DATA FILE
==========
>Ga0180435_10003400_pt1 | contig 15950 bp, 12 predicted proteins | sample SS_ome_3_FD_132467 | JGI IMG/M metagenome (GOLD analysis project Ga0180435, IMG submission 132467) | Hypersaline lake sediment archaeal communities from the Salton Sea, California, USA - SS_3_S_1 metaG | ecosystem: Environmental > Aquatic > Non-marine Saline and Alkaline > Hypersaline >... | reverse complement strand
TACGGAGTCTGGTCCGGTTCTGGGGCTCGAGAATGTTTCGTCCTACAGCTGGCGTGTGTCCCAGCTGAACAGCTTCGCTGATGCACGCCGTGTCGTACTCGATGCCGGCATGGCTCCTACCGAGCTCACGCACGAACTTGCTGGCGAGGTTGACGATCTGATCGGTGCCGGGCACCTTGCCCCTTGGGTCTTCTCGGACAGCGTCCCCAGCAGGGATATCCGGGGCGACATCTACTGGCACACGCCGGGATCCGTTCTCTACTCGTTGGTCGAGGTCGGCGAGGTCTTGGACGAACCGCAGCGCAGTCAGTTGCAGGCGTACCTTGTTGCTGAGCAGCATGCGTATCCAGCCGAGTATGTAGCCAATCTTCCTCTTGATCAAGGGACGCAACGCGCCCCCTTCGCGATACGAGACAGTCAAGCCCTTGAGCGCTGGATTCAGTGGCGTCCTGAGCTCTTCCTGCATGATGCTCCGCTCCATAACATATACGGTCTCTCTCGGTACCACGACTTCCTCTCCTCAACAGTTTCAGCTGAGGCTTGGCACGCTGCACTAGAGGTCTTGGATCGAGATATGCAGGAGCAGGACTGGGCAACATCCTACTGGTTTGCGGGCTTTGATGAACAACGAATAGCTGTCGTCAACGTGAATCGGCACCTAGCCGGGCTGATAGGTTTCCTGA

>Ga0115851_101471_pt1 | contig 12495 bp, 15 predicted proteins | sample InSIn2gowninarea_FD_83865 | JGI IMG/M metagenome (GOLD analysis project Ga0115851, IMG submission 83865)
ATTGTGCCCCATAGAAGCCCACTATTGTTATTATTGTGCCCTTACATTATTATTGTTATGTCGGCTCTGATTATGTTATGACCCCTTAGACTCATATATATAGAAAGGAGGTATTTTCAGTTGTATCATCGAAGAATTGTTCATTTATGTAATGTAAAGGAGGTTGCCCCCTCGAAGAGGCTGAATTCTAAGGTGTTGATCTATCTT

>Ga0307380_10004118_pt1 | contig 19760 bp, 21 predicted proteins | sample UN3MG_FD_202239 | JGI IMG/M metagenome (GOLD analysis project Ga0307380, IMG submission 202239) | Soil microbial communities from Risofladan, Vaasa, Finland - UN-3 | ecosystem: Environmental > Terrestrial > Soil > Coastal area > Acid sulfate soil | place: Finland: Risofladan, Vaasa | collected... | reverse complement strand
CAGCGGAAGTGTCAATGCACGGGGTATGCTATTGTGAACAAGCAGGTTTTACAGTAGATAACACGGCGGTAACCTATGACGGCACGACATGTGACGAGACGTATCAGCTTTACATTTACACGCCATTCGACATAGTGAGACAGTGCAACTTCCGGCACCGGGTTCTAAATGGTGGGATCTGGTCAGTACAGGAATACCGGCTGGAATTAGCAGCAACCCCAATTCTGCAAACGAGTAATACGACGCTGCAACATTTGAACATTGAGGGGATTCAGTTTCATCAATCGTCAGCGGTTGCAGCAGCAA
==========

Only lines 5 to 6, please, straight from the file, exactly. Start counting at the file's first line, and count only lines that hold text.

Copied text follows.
>Ga0307380_10004118_pt1 | contig 19760 bp, 21 predicted proteins | sample UN3MG_FD_202239 | JGI IMG/M metagenome (GOLD analysis project Ga0307380, IMG submission 202239) | Soil microbial communities from Risofladan, Vaasa, Finland - UN-3 | ecosystem: Environmental > Terrestrial > Soil > Coastal area > Acid sulfate soil | place: Finland: Risofladan, Vaasa | collected... | reverse complement strand
CAGCGGAAGTGTCAATGCACGGGGTATGCTATTGTGAACAAGCAGGTTTTACAGTAGATAACACGGCGGTAACCTATGACGGCACGACATGTGACGAGACGTATCAGCTTTACATTTACACGCCATTCGACATAGTGAGACAGTGCAACTTCCGGCACCGGGTTCTAAATGGTGGGATCTGGTCAGTACAGGAATACCGGCTGGAATTAGCAGCAACCCCAATTCTGCAAACGAGTAATACGACGCTGCAACATTTGAACATTGAGGGGATTCAGTTTCATCAATCGTCAGCGGTTGCAGCAGCAA